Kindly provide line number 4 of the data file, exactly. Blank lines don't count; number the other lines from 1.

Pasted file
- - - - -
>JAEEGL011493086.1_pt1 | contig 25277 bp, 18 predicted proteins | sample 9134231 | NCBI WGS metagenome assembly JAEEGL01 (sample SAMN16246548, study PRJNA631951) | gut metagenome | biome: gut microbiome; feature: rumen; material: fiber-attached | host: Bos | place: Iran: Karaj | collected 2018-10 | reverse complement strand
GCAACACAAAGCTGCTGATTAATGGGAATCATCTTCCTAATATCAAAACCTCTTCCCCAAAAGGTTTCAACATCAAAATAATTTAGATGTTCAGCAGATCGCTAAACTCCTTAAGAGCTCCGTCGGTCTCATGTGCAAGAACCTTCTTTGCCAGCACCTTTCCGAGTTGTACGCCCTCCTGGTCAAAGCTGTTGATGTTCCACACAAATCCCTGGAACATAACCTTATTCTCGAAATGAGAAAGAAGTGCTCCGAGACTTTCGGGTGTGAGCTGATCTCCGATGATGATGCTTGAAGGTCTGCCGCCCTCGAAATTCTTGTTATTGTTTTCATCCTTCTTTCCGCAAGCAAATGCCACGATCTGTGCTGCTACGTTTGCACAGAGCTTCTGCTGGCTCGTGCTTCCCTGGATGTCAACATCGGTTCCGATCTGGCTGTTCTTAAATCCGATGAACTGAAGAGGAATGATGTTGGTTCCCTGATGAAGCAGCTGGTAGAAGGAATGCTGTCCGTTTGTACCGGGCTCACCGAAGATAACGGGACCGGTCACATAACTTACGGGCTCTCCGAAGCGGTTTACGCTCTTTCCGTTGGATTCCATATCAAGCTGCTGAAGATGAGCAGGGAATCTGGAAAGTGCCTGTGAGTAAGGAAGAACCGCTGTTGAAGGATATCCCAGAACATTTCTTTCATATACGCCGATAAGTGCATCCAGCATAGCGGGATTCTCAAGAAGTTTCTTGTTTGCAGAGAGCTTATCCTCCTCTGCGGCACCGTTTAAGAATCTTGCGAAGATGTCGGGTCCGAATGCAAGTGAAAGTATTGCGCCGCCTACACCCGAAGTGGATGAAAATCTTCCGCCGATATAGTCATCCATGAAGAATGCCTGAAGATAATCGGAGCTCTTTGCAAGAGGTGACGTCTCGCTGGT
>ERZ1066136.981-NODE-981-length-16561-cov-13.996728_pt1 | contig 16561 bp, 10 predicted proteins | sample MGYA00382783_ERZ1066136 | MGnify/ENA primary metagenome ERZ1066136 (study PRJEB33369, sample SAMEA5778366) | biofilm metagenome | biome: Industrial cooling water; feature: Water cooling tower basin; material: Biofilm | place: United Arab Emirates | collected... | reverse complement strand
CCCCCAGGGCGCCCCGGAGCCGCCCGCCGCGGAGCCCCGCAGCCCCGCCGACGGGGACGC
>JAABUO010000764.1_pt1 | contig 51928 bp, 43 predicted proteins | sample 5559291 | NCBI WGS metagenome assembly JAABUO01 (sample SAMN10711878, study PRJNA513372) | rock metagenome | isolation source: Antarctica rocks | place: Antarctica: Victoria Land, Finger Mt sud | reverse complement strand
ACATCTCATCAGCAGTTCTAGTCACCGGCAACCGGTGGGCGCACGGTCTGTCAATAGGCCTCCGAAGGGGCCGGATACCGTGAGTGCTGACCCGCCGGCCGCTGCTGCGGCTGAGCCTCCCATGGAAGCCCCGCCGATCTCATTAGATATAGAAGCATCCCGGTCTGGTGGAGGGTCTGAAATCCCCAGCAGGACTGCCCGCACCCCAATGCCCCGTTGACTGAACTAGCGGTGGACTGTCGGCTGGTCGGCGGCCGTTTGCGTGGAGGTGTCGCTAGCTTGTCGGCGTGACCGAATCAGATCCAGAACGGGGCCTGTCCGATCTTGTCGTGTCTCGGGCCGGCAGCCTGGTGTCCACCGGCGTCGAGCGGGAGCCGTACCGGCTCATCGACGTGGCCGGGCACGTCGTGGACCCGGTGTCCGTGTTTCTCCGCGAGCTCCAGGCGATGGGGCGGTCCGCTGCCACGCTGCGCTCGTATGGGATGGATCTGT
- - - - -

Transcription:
CCCCCAGGGCGCCCCGGAGCCGCCCGCCGCGGAGCCCCGCAGCCCCGCCGACGGGGACGC